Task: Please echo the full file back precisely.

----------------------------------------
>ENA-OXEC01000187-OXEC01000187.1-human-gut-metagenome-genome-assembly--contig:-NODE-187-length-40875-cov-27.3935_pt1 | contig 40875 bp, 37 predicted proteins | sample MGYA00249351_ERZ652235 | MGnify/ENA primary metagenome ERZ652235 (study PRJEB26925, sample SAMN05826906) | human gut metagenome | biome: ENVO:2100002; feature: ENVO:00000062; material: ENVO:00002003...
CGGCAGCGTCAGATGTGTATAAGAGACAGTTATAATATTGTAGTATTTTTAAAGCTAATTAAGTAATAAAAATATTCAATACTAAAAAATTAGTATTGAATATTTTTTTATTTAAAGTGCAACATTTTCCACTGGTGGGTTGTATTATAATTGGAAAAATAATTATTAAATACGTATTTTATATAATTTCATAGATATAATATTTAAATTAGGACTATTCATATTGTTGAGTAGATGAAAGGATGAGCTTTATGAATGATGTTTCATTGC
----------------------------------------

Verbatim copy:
>ENA-OXEC01000187-OXEC01000187.1-human-gut-metagenome-genome-assembly--contig:-NODE-187-length-40875-cov-27.3935_pt1 | contig 40875 bp, 37 predicted proteins | sample MGYA00249351_ERZ652235 | MGnify/ENA primary metagenome ERZ652235 (study PRJEB26925, sample SAMN05826906) | human gut metagenome | biome: ENVO:2100002; feature: ENVO:00000062; material: ENVO:00002003...
CGGCAGCGTCAGATGTGTATAAGAGACAGTTATAATATTGTAGTATTTTTAAAGCTAATTAAGTAATAAAAATATTCAATACTAAAAAATTAGTATTGAATATTTTTTTATTTAAAGTGCAACATTTTCCACTGGTGGGTTGTATTATAATTGGAAAAATAATTATTAAATACGTATTTTATATAATTTCATAGATATAATATTTAAATTAGGACTATTCATATTGTTGAGTAGATGAAAGGATGAGCTTTATGAATGATGTTTCATTGC